A question recently got stuck in my brain and I can’t seem to shake it, in part because I don’t know how to answer it: when I’m old and at the end of my life, what will I want done with all my earthly possessions?
I don’t know why I started thinking about it, but now that I have, I can’t stop. I’m a long-term thinker to a fault. I didn’t stay in touch with any friends after I graduated high school, because I assumed I wouldn’t go back to my home town after college. I didn’t make any friends in college, because I knew I’d only know those people for four years. I know that nothing in existence ever truly “fundamentally” matters, because eventually all the stars in the universe will go out and intelligent life will no longer be possible.
Yep. Long term thinking.
Over the last decade or three, I’ve acquired a lot of material junk. Books. Video games. Shelf knick-knacks. A kick-ass gem and mineral collection. Money in a bank account. Trading cards. Less money in my bank account. (I blame the trading cards.)
But in another 50+ years, when I’m 80+ and I know I only have 1 or 2 more in me to add to that “+”… What am I gonna do with all that shit?
It’s not like I can bring those things with me into whatever afterlife may or may not exist. And I currently don’t intend to have children, so there’s not exactly a default ‘heir’ to the fortune. (Although, if I ever do have children, I’ll be relieved to have such an easy answer to this question.) (I’ll have them fight each other for every piece of the empire, like Alexander the Great did with his successors.)
Earlier today, Father’s Day, I saw someone give her elderly father a holiday card. When I was a kid, my favorite part of getting holiday cards was the $10 or $20 bill hidden inside. But when I’m old and “know” I have no logical use for an extra $20, what would I want instead? Anything? Nothing? Caring sentiments from people who love me? Will there even be such people at that point, seeing how I’ve lived my life so far?
Long term thinking. Everyone leaves eventually, so why get to know anyone in the meantime? Everything ends eventually, so nothing in between matters. Such an awful way to live. I hate that I’m like this.
When I was in college, I never decorated my dorm rooms. No posters on the walls, no anything on anything—because I knew I was only going to live there for a year, so why decorate? Why make any home feel like “home” if it’s not the endgame home?
This… isn’t the direction I intended this post to take. Shit. I’m learning things about myself that I definitely need to reflect on. But anyway, materialism.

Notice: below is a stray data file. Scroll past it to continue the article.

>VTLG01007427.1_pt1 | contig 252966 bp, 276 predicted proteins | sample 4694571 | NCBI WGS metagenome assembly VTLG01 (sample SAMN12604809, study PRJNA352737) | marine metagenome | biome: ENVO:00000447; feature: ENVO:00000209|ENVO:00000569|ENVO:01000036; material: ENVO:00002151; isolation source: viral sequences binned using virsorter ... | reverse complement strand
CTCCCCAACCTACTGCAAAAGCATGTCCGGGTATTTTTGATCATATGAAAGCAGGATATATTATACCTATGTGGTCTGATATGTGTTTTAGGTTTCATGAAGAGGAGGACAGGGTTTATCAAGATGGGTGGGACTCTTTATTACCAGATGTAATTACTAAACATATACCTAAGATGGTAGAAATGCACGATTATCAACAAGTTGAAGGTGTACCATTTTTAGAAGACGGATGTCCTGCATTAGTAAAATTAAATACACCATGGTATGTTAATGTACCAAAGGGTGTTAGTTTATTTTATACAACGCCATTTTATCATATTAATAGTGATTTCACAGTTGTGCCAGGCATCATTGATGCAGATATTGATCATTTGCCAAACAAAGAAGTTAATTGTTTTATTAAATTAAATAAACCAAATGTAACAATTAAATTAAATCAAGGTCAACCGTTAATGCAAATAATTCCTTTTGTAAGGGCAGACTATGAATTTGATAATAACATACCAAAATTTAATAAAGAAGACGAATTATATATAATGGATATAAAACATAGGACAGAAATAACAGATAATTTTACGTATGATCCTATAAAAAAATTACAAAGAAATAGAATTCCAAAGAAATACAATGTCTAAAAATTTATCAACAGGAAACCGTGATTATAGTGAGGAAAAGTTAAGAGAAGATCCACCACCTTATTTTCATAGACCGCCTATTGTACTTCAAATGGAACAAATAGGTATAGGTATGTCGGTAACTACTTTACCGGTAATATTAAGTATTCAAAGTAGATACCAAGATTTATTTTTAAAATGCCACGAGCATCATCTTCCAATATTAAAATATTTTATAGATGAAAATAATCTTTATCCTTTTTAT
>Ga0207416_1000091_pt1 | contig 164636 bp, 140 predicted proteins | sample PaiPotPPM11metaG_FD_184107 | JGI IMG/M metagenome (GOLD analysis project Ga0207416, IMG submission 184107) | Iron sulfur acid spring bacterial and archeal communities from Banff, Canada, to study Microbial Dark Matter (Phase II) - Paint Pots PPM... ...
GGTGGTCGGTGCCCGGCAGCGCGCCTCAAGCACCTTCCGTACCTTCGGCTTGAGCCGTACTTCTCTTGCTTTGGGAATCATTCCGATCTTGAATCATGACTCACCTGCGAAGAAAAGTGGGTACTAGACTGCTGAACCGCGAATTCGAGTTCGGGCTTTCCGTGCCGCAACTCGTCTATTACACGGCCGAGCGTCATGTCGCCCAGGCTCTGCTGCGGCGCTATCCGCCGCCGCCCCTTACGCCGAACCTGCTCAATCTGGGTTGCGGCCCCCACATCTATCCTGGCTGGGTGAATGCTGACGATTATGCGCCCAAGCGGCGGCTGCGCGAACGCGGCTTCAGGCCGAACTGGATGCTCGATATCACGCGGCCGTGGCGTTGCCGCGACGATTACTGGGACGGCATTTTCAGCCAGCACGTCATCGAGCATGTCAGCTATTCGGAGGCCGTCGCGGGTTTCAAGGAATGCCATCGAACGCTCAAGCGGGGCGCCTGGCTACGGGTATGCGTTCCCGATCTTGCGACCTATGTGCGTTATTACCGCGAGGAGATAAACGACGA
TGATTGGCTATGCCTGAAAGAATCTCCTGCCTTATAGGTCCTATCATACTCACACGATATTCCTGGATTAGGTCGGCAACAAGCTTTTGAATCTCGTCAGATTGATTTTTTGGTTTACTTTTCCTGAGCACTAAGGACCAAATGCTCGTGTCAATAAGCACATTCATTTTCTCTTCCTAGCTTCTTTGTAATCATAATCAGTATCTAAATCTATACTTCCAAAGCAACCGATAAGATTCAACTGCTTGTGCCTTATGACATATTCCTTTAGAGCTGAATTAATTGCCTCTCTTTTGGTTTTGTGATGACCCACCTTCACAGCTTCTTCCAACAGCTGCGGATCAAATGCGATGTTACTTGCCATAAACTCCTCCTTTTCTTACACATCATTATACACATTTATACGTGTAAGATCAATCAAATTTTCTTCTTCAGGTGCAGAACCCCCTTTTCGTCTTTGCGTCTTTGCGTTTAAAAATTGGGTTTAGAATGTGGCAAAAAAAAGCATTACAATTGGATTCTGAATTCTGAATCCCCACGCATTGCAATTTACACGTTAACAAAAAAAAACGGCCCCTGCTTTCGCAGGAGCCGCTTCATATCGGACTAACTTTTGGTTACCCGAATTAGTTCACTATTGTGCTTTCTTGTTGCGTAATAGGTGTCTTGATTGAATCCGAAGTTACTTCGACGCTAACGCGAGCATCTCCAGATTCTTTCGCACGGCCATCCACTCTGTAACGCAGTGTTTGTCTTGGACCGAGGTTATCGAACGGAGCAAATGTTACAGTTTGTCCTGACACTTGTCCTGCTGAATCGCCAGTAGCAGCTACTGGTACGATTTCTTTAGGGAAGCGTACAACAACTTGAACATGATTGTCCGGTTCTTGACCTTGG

As you may have guessed, a thought has crossed my mind once or twice that would be the ultimate extrapolation of the ideas presented above: if I’m going to die eventually (whether in 50 years or 5 billion), does it even make sense to collect material possessions over the course of my life? If I won’t be able to enjoy my rock collection forever, should I even build it in the first place?
Obviously, the answer has to be ‘yes.’ A world in which the answer is ‘no’ would absolutely suck to live in. Thus, it is left to us to figure out why the answer is ‘yes.’
Because my shiny rocks will make me happy in the meantime? Well, yeah. That’s the answer. It’s that simple.
I just wish I could make myself believe it.
I’m not much of a long-term thinker, but, incidentally, I never decorated my dorms either, beyond a single picture in a frame which I soon lost all interest in.
My personal solution to this is, give stuff away. If you have no use for that extra $20, give it to someone who might appreciate it or simply put it on the street for someone to stumble upon. Maybe this does open up more weird long-term questions about how utility can be perpetuated, and, more crushingly, it opens up questions about how the giver gets pleasure out of it, how this is apparently the only pleasure the giver can be left with, how/whether that utility will last. Things I am never forced to think about, I guess. But really, the only reason I do this is because a lot of the stuff doesn’t make me happy and is just gifts I was given in the hopes that it would. (“Minimalist aesthetic” in practical terms also means you don’t move so much stuff from place to place, if/when you do move…)